Hepatitis C risk perceptions and attitudes towards reinfection among HIV-diagnosed gay and bisexual men in Melbourne, Australia

Sophia E. Schroeder, Peter Higgs, Rebecca Winter, Graham Brown, Alisa Pedrana, Margaret Hellard, Joseph Doyle, Mark Stoové

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Introduction: Gay and bisexual men (GBM) are at increased risk of hepatitis C/HIV co-infection. In Australia, the availability of subsidized direct-acting antiviral treatment for hepatitis C has rendered eliminating co-infection possible. High reinfection rates in subgroups with continued exposure may compromise elimination efforts. To inform the development of hepatitis C risk reduction support in GBM, we explored reinfection risk perceptions and attitudes among GBM living with HIV recently cured from hepatitis C. Methods: Between April and August 2017, 15 GBM living with diagnosed HIV were recruited from high caseload HIV primary care services in Melbourne following successful hepatitis C treatment. In-depth interviews were conducted exploring understandings of hepatitis C risks, experiences of co-infection and attitudes towards reinfection. Constructivist grounded theory guided data aggregation. Results: Participants’ understandings of their hepatitis C infection and reinfection trajectories were captured in three categories. Hepatitis C and HIV disease dichotomies: Hepatitis C diagnosis was a shock to most participants and contrasted with feelings of inevitability associated with HIV seroconversion. While HIV was normalized, hepatitis C was experienced as highly stigmatizing. Despite injecting drug use, interviewees did not identify with populations typically at risk of hepatitis C. Risk environments and avoiding reinfection: Interviewees identified their social and sexual networks as risk-perpetuating environments where drug use was ubiquitous and higher risk sex was common. Avoiding these risk environments to avoid reinfection resulted in community disengagement, leaving many feeling socially isolated. Hepatitis C care as a catalyst for change: Engagement in hepatitis C care contributed to a better understanding of hepatitis C risks. Interviewees were committed to applying their improved competencies around transmission risk reduction to avoid reinfection. Interviewees also considered hepatitis C care as a catalyst to reduce their drug use. Conclusions: Hepatitis C/HIV co-infection among GBM cannot be understood in isolation from co-occurring drug use and sex, nor as separate from their HIV infection. Hepatitis C prevention must address subcultural heterogeneity and the intersectionality between multiple stigmatized social identities. Hepatitis C care presents an opportunity to provide support beyond cure. Peer support networks could mitigate social capital loss following a commitment to behaviour change and reduce hepatitis C reinfection risks.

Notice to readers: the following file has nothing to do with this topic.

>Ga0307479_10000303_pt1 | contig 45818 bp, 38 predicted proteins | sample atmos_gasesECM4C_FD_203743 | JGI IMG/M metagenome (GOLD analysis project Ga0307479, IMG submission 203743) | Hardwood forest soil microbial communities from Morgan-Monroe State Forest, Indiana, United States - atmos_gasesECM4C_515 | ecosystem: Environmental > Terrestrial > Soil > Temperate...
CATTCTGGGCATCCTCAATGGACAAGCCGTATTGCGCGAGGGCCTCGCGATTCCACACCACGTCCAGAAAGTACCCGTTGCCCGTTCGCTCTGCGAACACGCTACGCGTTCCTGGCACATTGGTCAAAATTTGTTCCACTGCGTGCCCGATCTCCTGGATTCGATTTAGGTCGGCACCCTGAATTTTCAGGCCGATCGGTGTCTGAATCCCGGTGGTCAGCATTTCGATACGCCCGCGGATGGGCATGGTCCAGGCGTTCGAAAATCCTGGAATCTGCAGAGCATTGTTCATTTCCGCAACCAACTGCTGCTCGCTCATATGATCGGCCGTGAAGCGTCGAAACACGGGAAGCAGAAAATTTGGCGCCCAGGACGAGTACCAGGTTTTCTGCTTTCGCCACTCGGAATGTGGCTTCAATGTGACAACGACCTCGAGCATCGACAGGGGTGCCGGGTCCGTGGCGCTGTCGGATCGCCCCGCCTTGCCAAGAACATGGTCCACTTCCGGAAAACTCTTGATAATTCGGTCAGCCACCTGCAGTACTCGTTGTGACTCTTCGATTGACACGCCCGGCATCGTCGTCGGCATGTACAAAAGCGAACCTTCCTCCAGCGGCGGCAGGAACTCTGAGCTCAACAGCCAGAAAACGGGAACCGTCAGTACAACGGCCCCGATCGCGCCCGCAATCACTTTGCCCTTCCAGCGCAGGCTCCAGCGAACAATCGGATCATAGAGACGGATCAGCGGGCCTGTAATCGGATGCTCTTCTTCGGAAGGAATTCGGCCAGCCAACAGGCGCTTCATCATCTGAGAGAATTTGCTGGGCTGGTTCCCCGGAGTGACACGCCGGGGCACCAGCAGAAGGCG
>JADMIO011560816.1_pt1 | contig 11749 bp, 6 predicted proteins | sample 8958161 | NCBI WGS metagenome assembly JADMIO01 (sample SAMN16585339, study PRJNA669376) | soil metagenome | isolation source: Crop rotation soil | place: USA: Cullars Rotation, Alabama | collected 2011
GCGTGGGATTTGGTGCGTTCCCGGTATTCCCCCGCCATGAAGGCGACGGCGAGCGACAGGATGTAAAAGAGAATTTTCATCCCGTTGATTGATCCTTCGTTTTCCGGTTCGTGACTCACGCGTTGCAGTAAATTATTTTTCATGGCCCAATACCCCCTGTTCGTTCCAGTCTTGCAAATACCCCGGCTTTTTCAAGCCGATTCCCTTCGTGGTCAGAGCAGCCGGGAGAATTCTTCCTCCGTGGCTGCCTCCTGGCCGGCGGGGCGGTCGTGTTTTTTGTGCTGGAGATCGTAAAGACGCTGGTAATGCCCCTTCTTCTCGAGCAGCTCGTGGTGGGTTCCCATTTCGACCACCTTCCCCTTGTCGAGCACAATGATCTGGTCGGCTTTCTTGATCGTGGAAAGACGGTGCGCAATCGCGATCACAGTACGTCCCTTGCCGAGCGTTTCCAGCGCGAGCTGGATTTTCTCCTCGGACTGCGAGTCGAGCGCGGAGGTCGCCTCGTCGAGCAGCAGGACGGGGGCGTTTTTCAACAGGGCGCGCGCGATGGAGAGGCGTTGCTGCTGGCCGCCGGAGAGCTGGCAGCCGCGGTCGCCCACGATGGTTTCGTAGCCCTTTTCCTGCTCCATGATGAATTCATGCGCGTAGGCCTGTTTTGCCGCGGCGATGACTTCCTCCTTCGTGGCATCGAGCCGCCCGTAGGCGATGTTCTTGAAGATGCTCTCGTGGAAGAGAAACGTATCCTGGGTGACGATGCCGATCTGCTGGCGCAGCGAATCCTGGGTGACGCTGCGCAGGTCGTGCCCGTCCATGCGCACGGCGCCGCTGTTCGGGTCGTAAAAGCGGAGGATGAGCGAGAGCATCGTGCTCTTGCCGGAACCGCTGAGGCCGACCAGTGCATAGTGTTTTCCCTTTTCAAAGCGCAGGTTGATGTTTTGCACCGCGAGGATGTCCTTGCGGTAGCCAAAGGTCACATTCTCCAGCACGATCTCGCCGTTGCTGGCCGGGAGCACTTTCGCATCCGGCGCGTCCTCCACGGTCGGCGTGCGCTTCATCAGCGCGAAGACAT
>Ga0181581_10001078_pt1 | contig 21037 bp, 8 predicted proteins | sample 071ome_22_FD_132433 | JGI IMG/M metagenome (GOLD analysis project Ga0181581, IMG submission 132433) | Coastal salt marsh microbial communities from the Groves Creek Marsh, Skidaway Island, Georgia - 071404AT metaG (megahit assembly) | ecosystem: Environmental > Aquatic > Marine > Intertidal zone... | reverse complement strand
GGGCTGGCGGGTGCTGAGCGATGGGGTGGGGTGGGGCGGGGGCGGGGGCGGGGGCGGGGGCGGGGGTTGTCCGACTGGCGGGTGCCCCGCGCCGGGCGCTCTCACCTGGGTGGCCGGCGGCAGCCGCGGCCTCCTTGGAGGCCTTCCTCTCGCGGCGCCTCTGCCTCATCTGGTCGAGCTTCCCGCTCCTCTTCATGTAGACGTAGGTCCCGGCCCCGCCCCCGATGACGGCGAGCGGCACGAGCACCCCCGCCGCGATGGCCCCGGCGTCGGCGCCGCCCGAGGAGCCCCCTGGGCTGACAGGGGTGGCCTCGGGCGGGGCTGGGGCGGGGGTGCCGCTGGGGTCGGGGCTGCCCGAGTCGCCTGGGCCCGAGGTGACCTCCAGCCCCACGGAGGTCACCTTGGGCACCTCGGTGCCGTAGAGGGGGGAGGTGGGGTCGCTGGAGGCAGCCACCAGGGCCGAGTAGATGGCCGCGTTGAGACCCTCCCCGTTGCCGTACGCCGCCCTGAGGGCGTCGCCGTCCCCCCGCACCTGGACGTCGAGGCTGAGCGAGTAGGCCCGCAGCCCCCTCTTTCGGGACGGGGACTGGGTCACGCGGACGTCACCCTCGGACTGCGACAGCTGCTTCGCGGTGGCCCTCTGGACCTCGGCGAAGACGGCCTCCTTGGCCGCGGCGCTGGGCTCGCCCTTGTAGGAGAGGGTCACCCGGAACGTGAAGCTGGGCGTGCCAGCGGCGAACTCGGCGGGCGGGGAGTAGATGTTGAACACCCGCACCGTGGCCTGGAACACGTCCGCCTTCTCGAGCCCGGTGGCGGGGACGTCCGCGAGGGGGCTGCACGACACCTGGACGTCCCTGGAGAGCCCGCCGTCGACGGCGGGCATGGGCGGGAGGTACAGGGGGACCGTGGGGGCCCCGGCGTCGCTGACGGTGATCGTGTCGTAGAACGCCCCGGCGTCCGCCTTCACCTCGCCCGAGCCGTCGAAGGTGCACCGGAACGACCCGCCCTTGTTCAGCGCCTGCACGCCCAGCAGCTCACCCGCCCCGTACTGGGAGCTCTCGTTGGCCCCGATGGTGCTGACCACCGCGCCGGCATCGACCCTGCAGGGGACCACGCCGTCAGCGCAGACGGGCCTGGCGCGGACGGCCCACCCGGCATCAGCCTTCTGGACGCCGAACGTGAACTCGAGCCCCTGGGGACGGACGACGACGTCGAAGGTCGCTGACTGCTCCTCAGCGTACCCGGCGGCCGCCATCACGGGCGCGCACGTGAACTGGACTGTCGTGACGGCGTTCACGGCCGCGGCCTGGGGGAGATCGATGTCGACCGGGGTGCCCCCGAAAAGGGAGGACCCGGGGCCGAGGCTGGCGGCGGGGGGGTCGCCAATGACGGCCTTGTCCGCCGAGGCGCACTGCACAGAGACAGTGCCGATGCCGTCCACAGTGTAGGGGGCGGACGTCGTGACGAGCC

Original languageEnglish
Article numbere25288
Number of pages7
JournalJournal of the International AIDS Society
Issue number5
Publication statusPublished - 1 May 2019


  • attitudes
  • direct-acting antivirals
  • gay and bisexual men
  • hepatitis C
  • HIV
  • reinfection
  • risk behaviours

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